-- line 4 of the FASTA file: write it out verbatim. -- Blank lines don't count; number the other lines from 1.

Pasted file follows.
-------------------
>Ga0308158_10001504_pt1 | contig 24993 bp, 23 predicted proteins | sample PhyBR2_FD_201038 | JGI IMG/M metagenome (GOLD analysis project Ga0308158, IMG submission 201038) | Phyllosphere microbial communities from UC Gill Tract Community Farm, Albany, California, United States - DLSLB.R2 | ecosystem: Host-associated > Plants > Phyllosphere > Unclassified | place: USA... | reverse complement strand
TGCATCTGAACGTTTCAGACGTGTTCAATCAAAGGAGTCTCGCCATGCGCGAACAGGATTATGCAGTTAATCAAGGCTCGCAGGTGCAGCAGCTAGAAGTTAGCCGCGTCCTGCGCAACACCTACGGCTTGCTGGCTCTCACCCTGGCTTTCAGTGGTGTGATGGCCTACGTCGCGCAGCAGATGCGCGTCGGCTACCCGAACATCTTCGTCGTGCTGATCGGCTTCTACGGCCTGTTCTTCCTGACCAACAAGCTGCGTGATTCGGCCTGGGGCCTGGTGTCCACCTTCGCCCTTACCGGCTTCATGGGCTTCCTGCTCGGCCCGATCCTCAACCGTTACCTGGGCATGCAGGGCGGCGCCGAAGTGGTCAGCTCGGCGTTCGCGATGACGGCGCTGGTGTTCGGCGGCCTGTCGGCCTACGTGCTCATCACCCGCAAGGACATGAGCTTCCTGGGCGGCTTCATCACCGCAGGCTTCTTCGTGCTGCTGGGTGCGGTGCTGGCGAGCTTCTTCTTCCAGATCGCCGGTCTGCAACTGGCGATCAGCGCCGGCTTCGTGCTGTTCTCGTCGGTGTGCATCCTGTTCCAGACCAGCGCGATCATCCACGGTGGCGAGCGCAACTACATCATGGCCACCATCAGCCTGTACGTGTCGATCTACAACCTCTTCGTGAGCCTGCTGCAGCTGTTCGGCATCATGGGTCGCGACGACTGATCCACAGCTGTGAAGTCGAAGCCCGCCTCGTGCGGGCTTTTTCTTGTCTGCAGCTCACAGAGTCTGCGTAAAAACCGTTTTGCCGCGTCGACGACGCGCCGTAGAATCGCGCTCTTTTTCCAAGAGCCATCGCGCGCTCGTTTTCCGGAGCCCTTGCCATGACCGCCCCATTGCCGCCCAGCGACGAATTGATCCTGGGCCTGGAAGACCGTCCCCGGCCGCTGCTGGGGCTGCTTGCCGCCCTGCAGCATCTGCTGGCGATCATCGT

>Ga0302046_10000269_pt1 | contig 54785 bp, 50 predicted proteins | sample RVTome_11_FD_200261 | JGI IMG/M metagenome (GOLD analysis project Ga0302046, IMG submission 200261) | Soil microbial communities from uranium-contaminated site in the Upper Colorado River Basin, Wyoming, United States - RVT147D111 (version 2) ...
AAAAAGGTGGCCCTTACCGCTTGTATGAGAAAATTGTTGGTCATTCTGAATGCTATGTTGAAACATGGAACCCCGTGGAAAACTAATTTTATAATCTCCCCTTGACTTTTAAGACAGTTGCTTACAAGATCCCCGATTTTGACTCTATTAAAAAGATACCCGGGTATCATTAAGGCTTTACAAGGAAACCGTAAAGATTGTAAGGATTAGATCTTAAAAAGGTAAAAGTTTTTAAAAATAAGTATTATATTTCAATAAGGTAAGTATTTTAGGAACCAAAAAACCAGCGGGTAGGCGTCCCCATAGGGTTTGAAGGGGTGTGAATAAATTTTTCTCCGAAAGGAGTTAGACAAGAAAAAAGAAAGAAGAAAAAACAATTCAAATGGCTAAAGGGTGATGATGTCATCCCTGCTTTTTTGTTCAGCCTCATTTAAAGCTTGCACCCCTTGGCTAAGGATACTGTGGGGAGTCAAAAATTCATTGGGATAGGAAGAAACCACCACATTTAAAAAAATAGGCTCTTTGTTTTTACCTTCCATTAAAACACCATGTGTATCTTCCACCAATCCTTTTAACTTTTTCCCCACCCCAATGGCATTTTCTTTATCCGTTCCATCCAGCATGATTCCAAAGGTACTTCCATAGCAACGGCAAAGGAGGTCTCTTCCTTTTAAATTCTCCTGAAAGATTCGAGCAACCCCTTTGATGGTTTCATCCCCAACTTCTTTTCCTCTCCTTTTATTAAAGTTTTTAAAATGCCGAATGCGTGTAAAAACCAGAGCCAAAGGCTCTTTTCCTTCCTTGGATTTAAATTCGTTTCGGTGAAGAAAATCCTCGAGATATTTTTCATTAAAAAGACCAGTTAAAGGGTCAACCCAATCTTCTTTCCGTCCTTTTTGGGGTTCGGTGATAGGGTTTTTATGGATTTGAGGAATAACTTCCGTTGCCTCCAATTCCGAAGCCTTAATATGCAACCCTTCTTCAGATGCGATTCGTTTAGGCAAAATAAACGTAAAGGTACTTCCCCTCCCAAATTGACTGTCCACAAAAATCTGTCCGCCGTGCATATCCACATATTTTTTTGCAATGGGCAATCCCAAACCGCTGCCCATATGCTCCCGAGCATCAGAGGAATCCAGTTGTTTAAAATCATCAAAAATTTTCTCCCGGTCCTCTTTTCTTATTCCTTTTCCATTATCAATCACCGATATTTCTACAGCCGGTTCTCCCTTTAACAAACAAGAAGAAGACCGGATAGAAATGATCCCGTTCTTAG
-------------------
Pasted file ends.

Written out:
AAAAAGGTGGCCCTTACCGCTTGTATGAGAAAATTGTTGGTCATTCTGAATGCTATGTTGAAACATGGAACCCCGTGGAAAACTAATTTTATAATCTCCCCTTGACTTTTAAGACAGTTGCTTACAAGATCCCCGATTTTGACTCTATTAAAAAGATACCCGGGTATCATTAAGGCTTTACAAGGAAACCGTAAAGATTGTAAGGATTAGATCTTAAAAAGGTAAAAGTTTTTAAAAATAAGTATTATATTTCAATAAGGTAAGTATTTTAGGAACCAAAAAACCAGCGGGTAGGCGTCCCCATAGGGTTTGAAGGGGTGTGAATAAATTTTTCTCCGAAAGGAGTTAGACAAGAAAAAAGAAAGAAGAAAAAACAATTCAAATGGCTAAAGGGTGATGATGTCATCCCTGCTTTTTTGTTCAGCCTCATTTAAAGCTTGCACCCCTTGGCTAAGGATACTGTGGGGAGTCAAAAATTCATTGGGATAGGAAGAAACCACCACATTTAAAAAAATAGGCTCTTTGTTTTTACCTTCCATTAAAACACCATGTGTATCTTCCACCAATCCTTTTAACTTTTTCCCCACCCCAATGGCATTTTCTTTATCCGTTCCATCCAGCATGATTCCAAAGGTACTTCCATAGCAACGGCAAAGGAGGTCTCTTCCTTTTAAATTCTCCTGAAAGATTCGAGCAACCCCTTTGATGGTTTCATCCCCAACTTCTTTTCCTCTCCTTTTATTAAAGTTTTTAAAATGCCGAATGCGTGTAAAAACCAGAGCCAAAGGCTCTTTTCCTTCCTTGGATTTAAATTCGTTTCGGTGAAGAAAATCCTCGAGATATTTTTCATTAAAAAGACCAGTTAAAGGGTCAACCCAATCTTCTTTCCGTCCTTTTTGGGGTTCGGTGATAGGGTTTTTATGGATTTGAGGAATAACTTCCGTTGCCTCCAATTCCGAAGCCTTAATATGCAACCCTTCTTCAGATGCGATTCGTTTAGGCAAAATAAACGTAAAGGTACTTCCCCTCCCAAATTGACTGTCCACAAAAATCTGTCCGCCGTGCATATCCACATATTTTTTTGCAATGGGCAATCCCAAACCGCTGCCCATATGCTCCCGAGCATCAGAGGAATCCAGTTGTTTAAAATCATCAAAAATTTTCTCCCGGTCCTCTTTTCTTATTCCTTTTCCATTATCAATCACCGATATTTCTACAGCCGGTTCTCCCTTTAACAAACAAGAAGAAGACCGGATAGAAATGATCCCGTTCTTAG